11.7 Tuning Techniques

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Java Enterprise performance-tuning techniques include J2SE tuning techniques, as well as a variety of others. Here is a summary of the J2SE best practice techniques:

  • Improve CPU limitations with faster code, better algorithms, and fewer short-lived objects.

  • Improve memory limitations by using fewer objects or smaller long-lived objects.

  • Improve I/O limitations by reducing the number of I/O operations with targeted redesigns, or by speeding up I/O by reducing the amount of data requiring I/O, or perhaps by multithreading the I/O. Buffer I/O where possible (usually almost everywhere).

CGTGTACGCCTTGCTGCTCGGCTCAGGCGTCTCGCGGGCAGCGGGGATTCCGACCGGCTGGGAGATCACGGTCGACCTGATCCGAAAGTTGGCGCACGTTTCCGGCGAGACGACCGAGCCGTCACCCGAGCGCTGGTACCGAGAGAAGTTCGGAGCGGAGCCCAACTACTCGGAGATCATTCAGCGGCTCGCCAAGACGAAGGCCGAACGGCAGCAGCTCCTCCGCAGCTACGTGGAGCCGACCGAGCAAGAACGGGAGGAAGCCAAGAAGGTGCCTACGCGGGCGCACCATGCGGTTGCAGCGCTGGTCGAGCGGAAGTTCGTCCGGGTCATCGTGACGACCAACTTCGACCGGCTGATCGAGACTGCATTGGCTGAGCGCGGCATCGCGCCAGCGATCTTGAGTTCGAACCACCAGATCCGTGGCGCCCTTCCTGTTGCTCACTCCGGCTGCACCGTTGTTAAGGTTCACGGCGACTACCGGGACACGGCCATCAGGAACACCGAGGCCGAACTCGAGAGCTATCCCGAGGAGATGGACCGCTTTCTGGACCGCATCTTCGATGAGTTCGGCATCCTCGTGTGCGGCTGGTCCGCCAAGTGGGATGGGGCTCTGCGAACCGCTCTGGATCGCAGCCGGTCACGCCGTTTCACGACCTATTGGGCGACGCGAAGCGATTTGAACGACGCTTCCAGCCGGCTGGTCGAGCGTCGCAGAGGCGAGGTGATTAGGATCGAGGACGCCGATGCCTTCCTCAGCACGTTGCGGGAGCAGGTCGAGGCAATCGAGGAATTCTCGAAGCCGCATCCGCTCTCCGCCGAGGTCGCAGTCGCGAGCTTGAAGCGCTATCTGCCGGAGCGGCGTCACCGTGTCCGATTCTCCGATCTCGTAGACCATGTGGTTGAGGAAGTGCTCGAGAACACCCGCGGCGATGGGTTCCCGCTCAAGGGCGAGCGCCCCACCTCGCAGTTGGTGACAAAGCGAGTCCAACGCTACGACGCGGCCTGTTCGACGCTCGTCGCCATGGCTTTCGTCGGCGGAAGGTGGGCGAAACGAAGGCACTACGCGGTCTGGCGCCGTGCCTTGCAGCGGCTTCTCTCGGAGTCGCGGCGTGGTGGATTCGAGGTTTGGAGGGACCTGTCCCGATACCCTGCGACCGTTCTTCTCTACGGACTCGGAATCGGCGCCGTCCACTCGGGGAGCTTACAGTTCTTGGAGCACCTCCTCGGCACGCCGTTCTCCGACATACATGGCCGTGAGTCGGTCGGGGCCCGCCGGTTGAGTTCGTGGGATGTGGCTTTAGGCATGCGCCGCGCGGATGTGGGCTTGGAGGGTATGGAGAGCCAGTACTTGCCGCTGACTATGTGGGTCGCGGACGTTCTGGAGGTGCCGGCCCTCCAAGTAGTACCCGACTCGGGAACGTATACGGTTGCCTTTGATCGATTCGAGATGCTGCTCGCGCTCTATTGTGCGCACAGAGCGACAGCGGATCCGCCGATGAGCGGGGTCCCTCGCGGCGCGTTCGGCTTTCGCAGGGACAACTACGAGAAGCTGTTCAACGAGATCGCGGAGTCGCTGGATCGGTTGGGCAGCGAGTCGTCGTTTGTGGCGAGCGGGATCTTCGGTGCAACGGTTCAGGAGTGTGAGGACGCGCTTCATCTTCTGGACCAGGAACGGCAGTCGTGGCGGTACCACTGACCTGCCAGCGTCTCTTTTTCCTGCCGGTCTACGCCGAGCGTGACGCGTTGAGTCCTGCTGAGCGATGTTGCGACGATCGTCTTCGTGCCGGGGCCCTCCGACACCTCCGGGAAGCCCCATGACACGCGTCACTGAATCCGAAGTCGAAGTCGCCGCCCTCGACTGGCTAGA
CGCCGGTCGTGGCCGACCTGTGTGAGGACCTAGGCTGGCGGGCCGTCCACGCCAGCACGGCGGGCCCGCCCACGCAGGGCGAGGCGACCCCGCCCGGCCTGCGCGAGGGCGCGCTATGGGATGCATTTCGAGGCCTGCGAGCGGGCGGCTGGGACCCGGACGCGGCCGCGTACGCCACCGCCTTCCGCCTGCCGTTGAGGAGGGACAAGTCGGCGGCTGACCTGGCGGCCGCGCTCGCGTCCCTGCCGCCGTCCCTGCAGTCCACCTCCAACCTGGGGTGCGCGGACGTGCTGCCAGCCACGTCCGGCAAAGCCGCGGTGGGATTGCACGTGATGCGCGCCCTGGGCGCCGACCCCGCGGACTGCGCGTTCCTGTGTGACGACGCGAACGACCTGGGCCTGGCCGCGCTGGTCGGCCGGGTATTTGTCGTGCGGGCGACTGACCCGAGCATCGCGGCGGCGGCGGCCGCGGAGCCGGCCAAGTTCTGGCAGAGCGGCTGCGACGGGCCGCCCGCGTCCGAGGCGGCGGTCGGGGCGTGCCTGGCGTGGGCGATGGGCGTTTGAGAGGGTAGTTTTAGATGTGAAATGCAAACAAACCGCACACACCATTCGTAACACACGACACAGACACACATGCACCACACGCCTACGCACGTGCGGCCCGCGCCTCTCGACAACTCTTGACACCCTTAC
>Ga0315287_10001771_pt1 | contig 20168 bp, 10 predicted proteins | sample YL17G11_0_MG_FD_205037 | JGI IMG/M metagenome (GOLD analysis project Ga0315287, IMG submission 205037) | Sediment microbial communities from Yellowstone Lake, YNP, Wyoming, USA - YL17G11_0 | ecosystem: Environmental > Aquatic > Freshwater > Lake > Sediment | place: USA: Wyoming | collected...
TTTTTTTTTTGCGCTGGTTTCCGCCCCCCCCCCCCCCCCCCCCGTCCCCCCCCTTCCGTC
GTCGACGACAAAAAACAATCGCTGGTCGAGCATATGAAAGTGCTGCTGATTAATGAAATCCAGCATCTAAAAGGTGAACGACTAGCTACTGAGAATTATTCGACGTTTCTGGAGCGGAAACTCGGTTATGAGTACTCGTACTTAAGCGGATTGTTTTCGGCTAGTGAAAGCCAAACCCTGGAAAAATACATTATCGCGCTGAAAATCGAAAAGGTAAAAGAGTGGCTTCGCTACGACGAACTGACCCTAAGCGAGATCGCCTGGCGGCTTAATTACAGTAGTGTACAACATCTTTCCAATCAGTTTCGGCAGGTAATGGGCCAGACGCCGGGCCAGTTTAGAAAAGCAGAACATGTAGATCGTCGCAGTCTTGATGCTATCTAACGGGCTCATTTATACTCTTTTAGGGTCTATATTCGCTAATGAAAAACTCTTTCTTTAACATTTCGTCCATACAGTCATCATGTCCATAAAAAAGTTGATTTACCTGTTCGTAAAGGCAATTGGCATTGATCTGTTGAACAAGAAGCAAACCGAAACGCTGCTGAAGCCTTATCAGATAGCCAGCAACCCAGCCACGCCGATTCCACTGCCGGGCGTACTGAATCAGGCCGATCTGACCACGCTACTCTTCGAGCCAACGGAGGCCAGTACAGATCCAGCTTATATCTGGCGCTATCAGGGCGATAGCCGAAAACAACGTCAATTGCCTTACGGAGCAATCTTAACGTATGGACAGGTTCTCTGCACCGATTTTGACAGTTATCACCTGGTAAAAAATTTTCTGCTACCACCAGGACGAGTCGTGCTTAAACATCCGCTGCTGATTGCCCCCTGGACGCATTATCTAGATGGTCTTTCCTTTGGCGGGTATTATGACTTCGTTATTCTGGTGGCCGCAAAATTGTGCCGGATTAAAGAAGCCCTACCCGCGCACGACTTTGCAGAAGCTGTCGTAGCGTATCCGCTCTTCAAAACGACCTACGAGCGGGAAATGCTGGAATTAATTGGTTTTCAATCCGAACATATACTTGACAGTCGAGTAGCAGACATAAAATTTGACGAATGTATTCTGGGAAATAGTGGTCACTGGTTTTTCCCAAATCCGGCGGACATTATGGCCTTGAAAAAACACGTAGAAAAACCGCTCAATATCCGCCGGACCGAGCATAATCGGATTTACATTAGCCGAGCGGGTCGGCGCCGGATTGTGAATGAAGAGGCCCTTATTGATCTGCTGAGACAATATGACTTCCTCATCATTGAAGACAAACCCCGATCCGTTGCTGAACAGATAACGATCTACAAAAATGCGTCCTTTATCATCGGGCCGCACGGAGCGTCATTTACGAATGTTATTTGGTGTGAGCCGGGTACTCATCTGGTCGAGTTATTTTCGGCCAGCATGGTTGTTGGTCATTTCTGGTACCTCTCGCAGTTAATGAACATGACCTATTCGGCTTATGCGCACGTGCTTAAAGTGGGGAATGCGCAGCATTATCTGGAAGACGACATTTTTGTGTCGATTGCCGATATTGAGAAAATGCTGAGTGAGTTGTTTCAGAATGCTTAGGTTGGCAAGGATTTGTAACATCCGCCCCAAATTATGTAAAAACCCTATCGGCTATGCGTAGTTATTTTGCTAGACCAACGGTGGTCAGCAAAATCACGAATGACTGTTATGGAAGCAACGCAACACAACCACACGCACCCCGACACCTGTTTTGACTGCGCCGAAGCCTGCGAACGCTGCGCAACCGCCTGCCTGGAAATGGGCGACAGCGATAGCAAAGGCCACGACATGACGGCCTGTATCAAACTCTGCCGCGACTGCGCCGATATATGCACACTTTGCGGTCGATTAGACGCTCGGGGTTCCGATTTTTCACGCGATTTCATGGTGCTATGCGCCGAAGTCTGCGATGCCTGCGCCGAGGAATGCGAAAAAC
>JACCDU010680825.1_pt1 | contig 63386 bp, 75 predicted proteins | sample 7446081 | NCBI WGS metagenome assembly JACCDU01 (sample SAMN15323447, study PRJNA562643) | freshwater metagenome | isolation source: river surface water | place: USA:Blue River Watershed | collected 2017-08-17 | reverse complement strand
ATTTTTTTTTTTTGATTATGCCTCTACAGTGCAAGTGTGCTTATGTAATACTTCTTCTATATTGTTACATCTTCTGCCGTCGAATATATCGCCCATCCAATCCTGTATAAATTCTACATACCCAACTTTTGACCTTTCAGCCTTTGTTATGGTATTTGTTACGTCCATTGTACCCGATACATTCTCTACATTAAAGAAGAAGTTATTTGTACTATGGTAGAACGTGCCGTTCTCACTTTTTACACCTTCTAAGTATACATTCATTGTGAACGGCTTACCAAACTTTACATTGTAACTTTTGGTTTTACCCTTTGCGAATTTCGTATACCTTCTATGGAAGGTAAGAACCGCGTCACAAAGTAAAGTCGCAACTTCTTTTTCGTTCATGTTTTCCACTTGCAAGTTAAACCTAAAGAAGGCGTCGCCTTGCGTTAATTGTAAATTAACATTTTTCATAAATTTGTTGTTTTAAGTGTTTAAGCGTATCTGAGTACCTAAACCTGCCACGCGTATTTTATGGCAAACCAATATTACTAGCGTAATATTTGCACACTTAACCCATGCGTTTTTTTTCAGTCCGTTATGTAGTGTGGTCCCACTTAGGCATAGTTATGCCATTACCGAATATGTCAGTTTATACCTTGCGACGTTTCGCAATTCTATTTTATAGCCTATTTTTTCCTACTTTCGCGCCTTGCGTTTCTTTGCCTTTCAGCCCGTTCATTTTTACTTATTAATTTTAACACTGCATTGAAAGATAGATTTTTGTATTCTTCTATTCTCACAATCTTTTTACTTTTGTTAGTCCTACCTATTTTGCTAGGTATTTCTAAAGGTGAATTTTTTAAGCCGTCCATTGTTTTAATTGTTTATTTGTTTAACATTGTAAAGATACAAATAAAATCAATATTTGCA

• Switch to an optimizing compiler.

  • Use a JIT-enabled JVM.

  • Test other JVMs to find a faster one.

  • Turn off any JVM options that slow down the application (e.g., -Xrunhprof and -verbose ).

  • Tune the heap.

  • If a bottleneck consists of a slow method, make it faster.

  • If a bottleneck consists of many calls to a fast method, reduce the number of times that method is called.

  • Tune object-creation and garbage-collection bottlenecks by reusing objects and reducing the number of objects used.

  • Target loops . Minimize the time executed in the loop by moving any code you can outside the loop, avoiding repeated operations and inlining method calls.

  • Target strings. Only internationalized text needs to use String objects. All other string use can probably be optimized with your own character handling.